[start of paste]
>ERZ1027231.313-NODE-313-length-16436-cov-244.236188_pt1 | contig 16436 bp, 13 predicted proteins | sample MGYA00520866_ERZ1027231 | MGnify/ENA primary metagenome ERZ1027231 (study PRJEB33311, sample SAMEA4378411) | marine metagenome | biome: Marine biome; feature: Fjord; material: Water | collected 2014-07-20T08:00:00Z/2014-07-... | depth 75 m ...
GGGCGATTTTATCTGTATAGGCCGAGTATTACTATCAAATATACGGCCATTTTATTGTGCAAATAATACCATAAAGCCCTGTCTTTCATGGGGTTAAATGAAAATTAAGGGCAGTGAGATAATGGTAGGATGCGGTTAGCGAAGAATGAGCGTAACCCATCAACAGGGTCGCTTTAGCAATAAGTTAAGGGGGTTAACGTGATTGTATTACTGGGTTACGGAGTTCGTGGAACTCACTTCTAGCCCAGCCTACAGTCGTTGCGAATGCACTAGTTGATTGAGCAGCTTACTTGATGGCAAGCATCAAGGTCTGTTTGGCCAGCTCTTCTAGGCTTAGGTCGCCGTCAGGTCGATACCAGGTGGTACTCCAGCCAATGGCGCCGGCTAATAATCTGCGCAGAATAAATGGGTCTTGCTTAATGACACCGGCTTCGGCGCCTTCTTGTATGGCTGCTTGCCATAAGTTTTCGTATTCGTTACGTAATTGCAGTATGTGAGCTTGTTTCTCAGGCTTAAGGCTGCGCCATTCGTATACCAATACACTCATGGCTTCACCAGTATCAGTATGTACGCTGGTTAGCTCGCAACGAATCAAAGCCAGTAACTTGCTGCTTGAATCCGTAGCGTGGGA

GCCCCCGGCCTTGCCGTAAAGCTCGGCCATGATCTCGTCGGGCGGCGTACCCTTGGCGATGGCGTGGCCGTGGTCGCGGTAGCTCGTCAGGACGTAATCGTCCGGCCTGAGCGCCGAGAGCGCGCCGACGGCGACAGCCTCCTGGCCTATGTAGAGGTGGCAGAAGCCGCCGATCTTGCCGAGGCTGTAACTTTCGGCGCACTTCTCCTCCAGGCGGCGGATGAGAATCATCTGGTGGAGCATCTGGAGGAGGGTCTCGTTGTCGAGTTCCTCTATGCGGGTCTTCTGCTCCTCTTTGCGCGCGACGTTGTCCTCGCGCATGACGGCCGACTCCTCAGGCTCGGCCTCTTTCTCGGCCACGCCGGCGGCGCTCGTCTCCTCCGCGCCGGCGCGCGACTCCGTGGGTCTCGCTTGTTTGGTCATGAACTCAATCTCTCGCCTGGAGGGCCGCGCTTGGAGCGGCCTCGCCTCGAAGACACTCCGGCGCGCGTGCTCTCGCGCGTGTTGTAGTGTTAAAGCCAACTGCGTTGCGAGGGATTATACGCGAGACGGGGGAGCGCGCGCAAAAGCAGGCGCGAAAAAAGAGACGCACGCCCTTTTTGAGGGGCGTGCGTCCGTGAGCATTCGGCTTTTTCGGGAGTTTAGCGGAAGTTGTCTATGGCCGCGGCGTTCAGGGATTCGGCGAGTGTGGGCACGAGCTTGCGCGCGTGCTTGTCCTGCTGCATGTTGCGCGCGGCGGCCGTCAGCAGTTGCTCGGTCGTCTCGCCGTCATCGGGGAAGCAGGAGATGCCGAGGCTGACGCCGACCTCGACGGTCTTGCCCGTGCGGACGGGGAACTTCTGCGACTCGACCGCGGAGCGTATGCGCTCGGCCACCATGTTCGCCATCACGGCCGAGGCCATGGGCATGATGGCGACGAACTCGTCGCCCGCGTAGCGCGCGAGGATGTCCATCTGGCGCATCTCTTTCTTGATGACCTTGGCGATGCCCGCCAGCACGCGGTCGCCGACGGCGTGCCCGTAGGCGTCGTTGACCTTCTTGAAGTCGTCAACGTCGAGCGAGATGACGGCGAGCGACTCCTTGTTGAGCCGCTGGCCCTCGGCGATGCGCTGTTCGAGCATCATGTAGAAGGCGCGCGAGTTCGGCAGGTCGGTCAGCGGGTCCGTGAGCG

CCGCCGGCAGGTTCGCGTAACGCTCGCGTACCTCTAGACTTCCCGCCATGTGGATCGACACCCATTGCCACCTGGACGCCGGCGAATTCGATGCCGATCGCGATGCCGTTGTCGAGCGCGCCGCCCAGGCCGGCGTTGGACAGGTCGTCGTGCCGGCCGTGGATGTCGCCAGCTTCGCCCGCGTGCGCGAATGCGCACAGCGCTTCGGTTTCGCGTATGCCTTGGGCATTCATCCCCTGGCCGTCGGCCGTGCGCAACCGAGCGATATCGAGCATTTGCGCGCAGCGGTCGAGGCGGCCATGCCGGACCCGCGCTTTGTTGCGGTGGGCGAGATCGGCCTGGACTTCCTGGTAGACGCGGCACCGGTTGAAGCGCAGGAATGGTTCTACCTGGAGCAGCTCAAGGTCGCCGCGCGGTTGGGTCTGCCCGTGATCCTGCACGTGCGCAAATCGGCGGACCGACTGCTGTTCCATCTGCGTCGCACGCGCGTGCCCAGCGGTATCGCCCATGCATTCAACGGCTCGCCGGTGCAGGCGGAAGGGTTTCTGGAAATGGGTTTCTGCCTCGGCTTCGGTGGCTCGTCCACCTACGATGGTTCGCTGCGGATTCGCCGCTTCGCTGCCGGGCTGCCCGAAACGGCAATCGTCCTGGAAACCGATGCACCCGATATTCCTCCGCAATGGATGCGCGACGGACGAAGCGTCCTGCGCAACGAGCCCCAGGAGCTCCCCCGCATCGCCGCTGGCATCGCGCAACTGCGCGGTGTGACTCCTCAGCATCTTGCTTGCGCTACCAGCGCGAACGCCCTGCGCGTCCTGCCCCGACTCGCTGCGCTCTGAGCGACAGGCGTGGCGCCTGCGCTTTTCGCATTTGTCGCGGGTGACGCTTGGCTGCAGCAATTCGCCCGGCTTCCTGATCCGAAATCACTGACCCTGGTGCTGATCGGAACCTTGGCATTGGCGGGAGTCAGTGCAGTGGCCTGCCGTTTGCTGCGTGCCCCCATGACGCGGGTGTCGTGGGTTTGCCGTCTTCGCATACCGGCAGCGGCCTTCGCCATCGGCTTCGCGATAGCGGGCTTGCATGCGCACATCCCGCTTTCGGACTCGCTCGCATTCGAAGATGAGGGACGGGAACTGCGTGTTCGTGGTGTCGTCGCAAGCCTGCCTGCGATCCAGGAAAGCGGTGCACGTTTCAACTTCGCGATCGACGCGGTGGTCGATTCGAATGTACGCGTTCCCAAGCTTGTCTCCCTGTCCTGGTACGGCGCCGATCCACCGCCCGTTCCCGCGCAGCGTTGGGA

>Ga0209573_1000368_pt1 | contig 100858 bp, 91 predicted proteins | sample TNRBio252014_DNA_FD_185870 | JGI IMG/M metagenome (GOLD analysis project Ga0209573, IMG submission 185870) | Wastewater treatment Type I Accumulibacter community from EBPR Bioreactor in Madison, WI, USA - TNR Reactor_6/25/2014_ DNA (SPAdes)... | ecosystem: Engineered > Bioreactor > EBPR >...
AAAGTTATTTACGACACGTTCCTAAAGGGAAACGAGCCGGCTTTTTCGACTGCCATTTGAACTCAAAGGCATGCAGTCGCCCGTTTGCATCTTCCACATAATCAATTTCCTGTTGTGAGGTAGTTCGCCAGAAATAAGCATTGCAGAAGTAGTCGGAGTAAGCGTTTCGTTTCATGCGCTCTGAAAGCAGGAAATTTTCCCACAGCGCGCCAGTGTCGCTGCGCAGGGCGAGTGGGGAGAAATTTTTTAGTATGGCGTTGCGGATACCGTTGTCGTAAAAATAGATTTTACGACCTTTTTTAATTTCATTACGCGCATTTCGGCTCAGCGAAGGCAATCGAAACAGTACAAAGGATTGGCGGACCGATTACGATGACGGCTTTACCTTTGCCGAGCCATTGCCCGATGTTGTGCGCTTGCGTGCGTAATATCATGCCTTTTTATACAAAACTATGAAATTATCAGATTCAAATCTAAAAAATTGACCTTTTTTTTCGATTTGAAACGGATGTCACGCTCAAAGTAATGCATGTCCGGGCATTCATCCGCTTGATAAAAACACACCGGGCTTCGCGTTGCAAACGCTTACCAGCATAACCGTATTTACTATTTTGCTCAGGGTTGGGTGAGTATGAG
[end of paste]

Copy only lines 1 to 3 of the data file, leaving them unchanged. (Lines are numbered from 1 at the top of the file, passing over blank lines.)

>ERZ1027231.313-NODE-313-length-16436-cov-244.236188_pt1 | contig 16436 bp, 13 predicted proteins | sample MGYA00520866_ERZ1027231 | MGnify/ENA primary metagenome ERZ1027231 (study PRJEB33311, sample SAMEA4378411) | marine metagenome | biome: Marine biome; feature: Fjord; material: Water | collected 2014-07-20T08:00:00Z/2014-07-... | depth 75 m ...
GGGCGATTTTATCTGTATAGGCCGAGTATTACTATCAAATATACGGCCATTTTATTGTGCAAATAATACCATAAAGCCCTGTCTTTCATGGGGTTAAATGAAAATTAAGGGCAGTGAGATAATGGTAGGATGCGGTTAGCGAAGAATGAGCGTAACCCATCAACAGGGTCGCTTTAGCAATAAGTTAAGGGGGTTAACGTGATTGTATTACTGGGTTACGGAGTTCGTGGAACTCACTTCTAGCCCAGCCTACAGTCGTTGCGAATGCACTAGTTGATTGAGCAGCTTACTTGATGGCAAGCATCAAGGTCTGTTTGGCCAGCTCTTCTAGGCTTAGGTCGCCGTCAGGTCGATACCAGGTGGTACTCCAGCCAATGGCGCCGGCTAATAATCTGCGCAGAATAAATGGGTCTTGCTTAATGACACCGGCTTCGGCGCCTTCTTGTATGGCTGCTTGCCATAAGTTTTCGTATTCGTTACGTAATTGCAGTATGTGAGCTTGTTTCTCAGGCTTAAGGCTGCGCCATTCGTATACCAATACACTCATGGCTTCACCAGTATCAGTATGTACGCTGGTTAGCTCGCAACGAATCAAAGCCAGTAACTTGCTGCTTGAATCCGTAGCGTGGGA

GCCCCCGGCCTTGCCGTAAAGCTCGGCCATGATCTCGTCGGGCGGCGTACCCTTGGCGATGGCGTGGCCGTGGTCGCGGTAGCTCGTCAGGACGTAATCGTCCGGCCTGAGCGCCGAGAGCGCGCCGACGGCGACAGCCTCCTGGCCTATGTAGAGGTGGCAGAAGCCGCCGATCTTGCCGAGGCTGTAACTTTCGGCGCACTTCTCCTCCAGGCGGCGGATGAGAATCATCTGGTGGAGCATCTGGAGGAGGGTCTCGTTGTCGAGTTCCTCTATGCGGGTCTTCTGCTCCTCTTTGCGCGCGACGTTGTCCTCGCGCATGACGGCCGACTCCTCAGGCTCGGCCTCTTTCTCGGCCACGCCGGCGGCGCTCGTCTCCTCCGCGCCGGCGCGCGACTCCGTGGGTCTCGCTTGTTTGGTCATGAACTCAATCTCTCGCCTGGAGGGCCGCGCTTGGAGCGGCCTCGCCTCGAAGACACTCCGGCGCGCGTGCTCTCGCGCGTGTTGTAGTGTTAAAGCCAACTGCGTTGCGAGGGATTATACGCGAGACGGGGGAGCGCGCGCAAAAGCAGGCGCGAAAAAAGAGACGCACGCCCTTTTTGAGGGGCGTGCGTCCGTGAGCATTCGGCTTTTTCGGGAGTTTAGCGGAAGTTGTCTATGGCCGCGGCGTTCAGGGATTCGGCGAGTGTGGGCACGAGCTTGCGCGCGTGCTTGTCCTGCTGCATGTTGCGCGCGGCGGCCGTCAGCAGTTGCTCGGTCGTCTCGCCGTCATCGGGGAAGCAGGAGATGCCGAGGCTGACGCCGACCTCGACGGTCTTGCCCGTGCGGACGGGGAACTTCTGCGACTCGACCGCGGAGCGTATGCGCTCGGCCACCATGTTCGCCATCACGGCCGAGGCCATGGGCATGATGGCGACGAACTCGTCGCCCGCGTAGCGCGCGAGGATGTCCATCTGGCGCATCTCTTTCTTGATGACCTTGGCGATGCCCGCCAGCACGCGGTCGCCGACGGCGTGCCCGTAGGCGTCGTTGACCTTCTTGAAGTCGTCAACGTCGAGCGAGATGACGGCGAGCGACTCCTTGTTGAGCCGCTGGCCCTCGGCGATGCGCTGTTCGAGCATCATGTAGAAGGCGCGCGAGTTCGGCAGGTCGGTCAGCGGGTCCGTGAGCG